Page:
3.1 Description of the system . . . . . . . . . . . . . . . . . . . . . . . . . . . . . . . . . . . 22 3.2 The Hamiltonian . . . . . . . . . . . . . . . . . . . . . . . . . . . . . . . . . . . . . . . . 23 3.3 Application to quantum computation . . . . . . . . . . . . . . . . . . . . . . . . . . . . . 24

4 Electromagnetic cavities 25

4.1 Description of the system . . . . . . . . . . . . . . . . . . . . . . . . . . . . . . . . . . . 25 4.2 The Hamiltonian . . . . . . . . . . . . . . . . . . . . . . . . . . . . . . . . . . . . . . . . 27 4.3 Application to quantum computation . . . . . . . . . . . . . . . . . . . . . . . . . . . . . 29

5 Trapped ions 32

5.1 Description of the system . . . . . . . . . . . . . . . . . . . . . . . . . . . . . . . . . . . 32 5.2 The Hamiltonian . . . . . . . . . . . . . . . . . . . . . . . . . . . . . . . . . . . . . . . . 35 5.3 Application to quantum computation . . . . . . . . . . . . . . . . . . . . . . . . . . . . . 38

6 Quantum dots 39

6.1 Description of the system . . . . . . . . . . . . . . . . . . . . . . . . . . . . . . . . . . . 39 6.2 The Hamiltonian . . . . . . . . . . . . . . . . . . . . . . . . . . . . . . . . . . . . . . . . 40 6.3 Application to quantum computation . . . . . . . . . . . . . . . . . . . . . . . . . . . . . 41

III State transfer 42

7 Perfect state transfer 43

7.1 Transfer of single excitation . . . . . . . . . . . . . . . . . . . . . . . . . . . . . . . . . . 43 7.2 Transfer of multiple excitations . . . . . . . . . . . . . . . . . . . . . . . . . . . . . . . . 46

8 State transfer on trapped ions 48

8.1 Illuminating single ion . . . . . . . . . . . . . . . . . . . . . . . . . . . . . . . . . . . . . 48 8.2 Illuminating multiple ions . . . . . . . . . . . . . . . . . . . . . . . . . . . . . . . . . . . 49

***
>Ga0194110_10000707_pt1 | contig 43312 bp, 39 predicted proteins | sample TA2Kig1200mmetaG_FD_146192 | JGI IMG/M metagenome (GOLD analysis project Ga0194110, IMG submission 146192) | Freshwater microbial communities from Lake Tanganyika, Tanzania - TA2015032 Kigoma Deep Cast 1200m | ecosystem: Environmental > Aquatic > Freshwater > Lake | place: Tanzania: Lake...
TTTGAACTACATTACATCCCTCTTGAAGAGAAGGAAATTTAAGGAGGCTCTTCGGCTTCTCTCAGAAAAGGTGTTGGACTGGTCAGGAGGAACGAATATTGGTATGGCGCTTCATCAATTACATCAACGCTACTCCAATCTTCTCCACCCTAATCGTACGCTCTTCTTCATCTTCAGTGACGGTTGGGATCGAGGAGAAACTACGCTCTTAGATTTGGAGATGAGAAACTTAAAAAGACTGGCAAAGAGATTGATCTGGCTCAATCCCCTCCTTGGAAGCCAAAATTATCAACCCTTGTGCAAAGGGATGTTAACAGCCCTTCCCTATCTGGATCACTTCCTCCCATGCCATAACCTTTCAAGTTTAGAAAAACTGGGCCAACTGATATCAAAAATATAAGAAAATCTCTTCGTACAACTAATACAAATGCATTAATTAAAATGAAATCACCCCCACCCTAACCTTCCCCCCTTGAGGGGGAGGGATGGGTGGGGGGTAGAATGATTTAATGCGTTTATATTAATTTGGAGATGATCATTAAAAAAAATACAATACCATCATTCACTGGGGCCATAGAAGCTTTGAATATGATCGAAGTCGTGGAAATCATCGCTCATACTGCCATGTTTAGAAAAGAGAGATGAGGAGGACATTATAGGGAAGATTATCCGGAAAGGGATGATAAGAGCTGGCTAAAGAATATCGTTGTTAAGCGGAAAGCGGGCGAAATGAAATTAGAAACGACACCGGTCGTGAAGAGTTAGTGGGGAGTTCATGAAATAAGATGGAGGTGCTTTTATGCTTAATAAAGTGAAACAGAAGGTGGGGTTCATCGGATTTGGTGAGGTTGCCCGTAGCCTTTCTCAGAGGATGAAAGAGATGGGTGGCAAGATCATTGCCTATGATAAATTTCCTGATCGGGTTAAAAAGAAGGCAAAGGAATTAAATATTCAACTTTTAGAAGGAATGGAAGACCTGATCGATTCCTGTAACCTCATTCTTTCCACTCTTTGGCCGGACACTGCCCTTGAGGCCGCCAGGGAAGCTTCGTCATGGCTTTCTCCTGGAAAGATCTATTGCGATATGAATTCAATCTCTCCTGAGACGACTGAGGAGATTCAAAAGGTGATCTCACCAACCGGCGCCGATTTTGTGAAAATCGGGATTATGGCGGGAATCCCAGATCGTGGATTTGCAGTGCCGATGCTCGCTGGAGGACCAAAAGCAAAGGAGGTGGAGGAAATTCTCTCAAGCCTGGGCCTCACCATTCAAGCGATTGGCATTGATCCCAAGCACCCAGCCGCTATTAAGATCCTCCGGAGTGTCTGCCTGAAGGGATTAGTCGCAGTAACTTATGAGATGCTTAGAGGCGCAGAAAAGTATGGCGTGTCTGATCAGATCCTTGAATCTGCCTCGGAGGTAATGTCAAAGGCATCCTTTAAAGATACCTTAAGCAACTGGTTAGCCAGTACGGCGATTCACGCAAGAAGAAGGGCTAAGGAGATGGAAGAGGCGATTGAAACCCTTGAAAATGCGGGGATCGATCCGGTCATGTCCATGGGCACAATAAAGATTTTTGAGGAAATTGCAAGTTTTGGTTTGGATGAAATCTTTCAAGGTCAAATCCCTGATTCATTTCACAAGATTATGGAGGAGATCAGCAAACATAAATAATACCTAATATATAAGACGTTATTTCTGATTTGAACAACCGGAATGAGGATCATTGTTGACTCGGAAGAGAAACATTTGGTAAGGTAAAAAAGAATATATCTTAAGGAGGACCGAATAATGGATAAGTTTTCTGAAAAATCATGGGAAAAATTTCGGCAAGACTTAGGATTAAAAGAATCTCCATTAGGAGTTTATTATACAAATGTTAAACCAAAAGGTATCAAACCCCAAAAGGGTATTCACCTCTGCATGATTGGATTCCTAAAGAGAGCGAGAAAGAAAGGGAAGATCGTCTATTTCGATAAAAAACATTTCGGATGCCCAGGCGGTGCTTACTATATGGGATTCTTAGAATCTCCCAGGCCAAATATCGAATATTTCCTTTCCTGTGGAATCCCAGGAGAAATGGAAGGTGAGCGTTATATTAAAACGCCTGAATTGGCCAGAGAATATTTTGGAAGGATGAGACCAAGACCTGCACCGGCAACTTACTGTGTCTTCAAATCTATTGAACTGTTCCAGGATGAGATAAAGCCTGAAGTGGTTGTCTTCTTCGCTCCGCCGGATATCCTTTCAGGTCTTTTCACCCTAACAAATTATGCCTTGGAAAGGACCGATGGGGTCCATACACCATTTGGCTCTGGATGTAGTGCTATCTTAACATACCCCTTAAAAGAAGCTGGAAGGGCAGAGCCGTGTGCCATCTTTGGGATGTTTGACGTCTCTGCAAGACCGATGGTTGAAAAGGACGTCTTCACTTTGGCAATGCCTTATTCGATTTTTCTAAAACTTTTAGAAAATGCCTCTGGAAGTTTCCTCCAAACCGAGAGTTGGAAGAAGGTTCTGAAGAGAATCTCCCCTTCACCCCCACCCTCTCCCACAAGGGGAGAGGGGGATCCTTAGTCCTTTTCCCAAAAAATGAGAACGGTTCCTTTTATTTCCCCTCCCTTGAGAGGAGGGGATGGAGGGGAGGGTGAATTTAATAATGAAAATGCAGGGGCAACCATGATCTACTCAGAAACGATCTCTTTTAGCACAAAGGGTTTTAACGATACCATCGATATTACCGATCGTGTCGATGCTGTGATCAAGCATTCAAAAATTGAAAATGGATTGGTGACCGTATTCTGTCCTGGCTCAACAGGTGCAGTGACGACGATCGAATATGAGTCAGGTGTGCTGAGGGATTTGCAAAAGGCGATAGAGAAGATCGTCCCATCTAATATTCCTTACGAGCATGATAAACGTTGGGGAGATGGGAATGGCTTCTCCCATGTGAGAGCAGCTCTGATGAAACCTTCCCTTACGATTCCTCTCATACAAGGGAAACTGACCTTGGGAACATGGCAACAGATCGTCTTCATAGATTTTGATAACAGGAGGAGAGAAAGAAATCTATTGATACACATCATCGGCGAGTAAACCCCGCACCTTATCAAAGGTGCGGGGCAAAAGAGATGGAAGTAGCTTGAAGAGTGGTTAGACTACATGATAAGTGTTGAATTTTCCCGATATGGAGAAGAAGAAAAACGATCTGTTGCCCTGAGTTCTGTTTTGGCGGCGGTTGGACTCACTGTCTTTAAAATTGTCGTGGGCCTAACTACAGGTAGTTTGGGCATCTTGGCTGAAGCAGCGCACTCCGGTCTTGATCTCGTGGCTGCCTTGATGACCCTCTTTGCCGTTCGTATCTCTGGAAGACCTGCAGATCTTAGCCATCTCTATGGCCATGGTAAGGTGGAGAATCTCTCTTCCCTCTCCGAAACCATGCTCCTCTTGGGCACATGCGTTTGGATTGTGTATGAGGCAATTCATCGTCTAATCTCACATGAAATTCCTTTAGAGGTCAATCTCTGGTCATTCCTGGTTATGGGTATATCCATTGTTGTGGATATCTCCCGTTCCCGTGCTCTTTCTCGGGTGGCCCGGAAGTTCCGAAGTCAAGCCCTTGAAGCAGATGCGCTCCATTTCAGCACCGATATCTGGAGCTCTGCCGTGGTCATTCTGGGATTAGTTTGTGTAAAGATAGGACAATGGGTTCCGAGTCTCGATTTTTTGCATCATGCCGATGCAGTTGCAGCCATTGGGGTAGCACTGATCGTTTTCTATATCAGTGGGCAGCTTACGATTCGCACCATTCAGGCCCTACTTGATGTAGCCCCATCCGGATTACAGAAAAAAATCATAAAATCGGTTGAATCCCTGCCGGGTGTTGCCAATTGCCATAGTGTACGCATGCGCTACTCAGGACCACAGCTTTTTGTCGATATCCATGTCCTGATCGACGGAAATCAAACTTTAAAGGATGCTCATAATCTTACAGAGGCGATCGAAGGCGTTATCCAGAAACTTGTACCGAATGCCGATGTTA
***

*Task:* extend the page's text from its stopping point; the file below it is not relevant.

IV Quantum networks with bending 51

9 Investigated protocols 51

9.1 Protocol 1: Uniform couplings . . . . . . . . . . . . . . . . . . . . . . . . . . . . . . . . . 52 9.2 Protocol 2: Optimal couplings . . . . . . . . . . . . . . . . . . . . . . . . . . . . . . . . . 53

6

• 10 Analysis of bending loses 54

10.1 Robustness of protocols vs. bending . . . . . . . . . . . . . . . . . . . . . . . . . . . . . 55 10.2 Optimization of the transfer . . . . . . . . . . . . . . . . . . . . . . . . . . . . . . . . . . 57

V Conclusions 59

References 60

7

• Part I

Basics of quantum computation and

information

1 Introduction

Quantum computation is a term for many growing branches of science, born in 1982 in publications of Richard Feynman [1�3]. The main motivation why quantum computers are so thoroughly investigated, both theoretically and experimentally, is the impact building a quantum computer is expected to have. Impact on perhaps every �eld of science. In 1994 Peter Shor discovered the famous Shor's algorithm for factorization of integers in polynomial time on quantum computers. It is exponentially more e�cient algorithm then the best known classical algorithm - the general number �eld sieve. Shor's protocol is a beautiful example of e�cient quantum computation that would forever change cryptography. The possible bene�ts do not stop here. Let us mention the quantum encryption algorithms, originating 1984 in articles by Charles H. Bennett and Gilles Brassard [4]. More to the point we should call these the quantum key distribution algorithms for secure production and sharing of a secret key that can be used for encryption. From the nature of quantum mechanics it is impossible to eavesdrop such a communication, the communicating parties should be able to detect it. These algorithms are being brought to real life experiments in the present. Quantum key distribution has been presented to work at 1Mbit/s over the distance of 20km of optical �ber. And even much longer distances up to approximately 150km have been achieved by some research organizations. The progress in this �eld went as far as to commercial companies getting involved in the development.

In 1996 Seth Lloyd has shown that any quantum computer could be used for e�cient simulation of any quantum system, even for example DNA. The methods used nowadays for decrypting DNA sequences and their e�ects require large computational power and many times rely on databases of known sequences for comparison of the chemical constitution [5]. The quantum simulations would uncover the e�ects much faster. The simulations might help with further miniaturization of micropro- cessors. Today's companies are capable of producing microprocessors fabricated with characteristic dimensions as low as 45nm. On this level of manipulation with matter quantum behavior is usually considered disturbing, because it allows elec